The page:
Saturday, September 08, 2007

"Legally binding" organ donation?

North Carolina will soon become the 45th state to make signing up to be an organ donor legally binding, according to a story in the Charlotte Observer:

"A new law, which takes effect Oct. 1, makes a driver's decision to be an organ donor, designated by a red heart on a driver's license, legally binding. Gov. Mike Easley signed the bill Friday. In the past, the red heart indicated the driver's intention to be a donor, but it could be overturned by the owner's family. Under the new law, a family member's permission will not be needed to carry out wishes conveyed on driver's licenses."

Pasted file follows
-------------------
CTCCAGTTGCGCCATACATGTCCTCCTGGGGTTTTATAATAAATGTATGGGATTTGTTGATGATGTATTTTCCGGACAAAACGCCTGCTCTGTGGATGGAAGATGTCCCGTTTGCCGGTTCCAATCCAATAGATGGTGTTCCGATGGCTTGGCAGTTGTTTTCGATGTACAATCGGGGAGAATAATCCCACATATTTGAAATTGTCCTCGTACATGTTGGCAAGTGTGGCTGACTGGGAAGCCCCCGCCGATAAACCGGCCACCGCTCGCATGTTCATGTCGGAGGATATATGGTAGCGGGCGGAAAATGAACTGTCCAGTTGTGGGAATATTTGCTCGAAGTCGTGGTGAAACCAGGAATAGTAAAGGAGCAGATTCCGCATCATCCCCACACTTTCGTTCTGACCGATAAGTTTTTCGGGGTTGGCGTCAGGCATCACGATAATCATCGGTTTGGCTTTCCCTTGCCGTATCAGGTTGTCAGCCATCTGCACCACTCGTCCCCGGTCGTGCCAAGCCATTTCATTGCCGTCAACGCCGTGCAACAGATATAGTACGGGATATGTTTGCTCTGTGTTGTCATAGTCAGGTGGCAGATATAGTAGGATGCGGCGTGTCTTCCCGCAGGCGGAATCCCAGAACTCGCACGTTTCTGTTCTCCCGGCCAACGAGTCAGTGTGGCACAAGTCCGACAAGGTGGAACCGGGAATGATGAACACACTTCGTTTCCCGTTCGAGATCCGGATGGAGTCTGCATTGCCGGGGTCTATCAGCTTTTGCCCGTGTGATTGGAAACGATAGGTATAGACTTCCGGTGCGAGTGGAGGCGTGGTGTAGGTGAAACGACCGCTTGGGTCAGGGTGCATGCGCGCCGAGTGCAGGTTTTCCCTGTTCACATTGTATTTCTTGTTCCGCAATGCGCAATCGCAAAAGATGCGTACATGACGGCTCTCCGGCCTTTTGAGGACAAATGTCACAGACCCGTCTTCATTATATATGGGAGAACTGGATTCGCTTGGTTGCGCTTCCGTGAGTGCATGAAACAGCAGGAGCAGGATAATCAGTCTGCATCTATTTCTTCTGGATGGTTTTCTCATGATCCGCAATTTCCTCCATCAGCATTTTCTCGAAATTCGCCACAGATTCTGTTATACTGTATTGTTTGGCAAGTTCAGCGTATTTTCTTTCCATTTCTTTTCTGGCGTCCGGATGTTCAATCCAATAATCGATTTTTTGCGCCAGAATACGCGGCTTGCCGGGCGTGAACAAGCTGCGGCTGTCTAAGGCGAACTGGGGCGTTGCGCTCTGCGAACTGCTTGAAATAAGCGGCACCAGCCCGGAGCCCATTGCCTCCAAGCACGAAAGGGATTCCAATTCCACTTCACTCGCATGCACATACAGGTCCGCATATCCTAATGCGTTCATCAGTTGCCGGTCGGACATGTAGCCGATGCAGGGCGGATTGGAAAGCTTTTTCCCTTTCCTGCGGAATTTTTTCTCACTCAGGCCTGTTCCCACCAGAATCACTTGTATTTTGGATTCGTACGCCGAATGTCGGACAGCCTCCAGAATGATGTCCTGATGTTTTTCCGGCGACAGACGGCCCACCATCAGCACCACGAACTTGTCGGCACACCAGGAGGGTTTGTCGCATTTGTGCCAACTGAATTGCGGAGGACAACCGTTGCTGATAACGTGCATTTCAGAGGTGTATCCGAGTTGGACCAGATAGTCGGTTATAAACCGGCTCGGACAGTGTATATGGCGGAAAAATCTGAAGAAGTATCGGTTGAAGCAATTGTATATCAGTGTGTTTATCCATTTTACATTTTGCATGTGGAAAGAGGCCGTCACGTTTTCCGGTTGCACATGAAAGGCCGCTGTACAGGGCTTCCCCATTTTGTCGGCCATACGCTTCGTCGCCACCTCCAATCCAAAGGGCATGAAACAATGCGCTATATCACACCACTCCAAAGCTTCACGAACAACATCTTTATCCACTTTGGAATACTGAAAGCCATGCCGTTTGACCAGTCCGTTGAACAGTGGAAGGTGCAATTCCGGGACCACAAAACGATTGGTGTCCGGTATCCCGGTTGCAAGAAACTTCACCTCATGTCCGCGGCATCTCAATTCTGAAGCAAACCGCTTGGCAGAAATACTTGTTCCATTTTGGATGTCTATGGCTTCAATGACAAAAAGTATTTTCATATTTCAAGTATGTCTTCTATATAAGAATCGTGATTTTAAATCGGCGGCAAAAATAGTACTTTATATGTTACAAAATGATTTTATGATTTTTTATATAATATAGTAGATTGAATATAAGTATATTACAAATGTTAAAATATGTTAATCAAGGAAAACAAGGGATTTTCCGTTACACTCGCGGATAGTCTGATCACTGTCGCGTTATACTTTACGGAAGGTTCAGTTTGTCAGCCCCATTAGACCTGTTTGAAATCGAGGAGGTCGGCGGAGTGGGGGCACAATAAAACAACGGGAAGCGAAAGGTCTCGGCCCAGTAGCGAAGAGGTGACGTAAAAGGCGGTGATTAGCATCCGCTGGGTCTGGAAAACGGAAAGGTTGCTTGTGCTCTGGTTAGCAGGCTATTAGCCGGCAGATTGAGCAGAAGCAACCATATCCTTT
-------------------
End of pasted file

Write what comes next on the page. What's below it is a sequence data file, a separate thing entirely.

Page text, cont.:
It will be interesting to see if North Carolina enforces its new law. None of the other 44 states with similar laws enforce them. Families are routinely asked for permission to transplant organs from deceased relatives. These families refuse permission about 50% of the time.

In the United States you can stop a relative's organs from being donated, and you can refuse to donate your own organs, but still remain eligible for an organ transplant should you ever need one. This is not fair, and it's one of the biggest reasons there is such a large organ shortage in the United States.

Click here to subscribe to this blog

1 comment:

Dave Undis said...

You can check the status of the law in your state here:
http://www.unos.org/inthenews/factsheets.asp?fs=6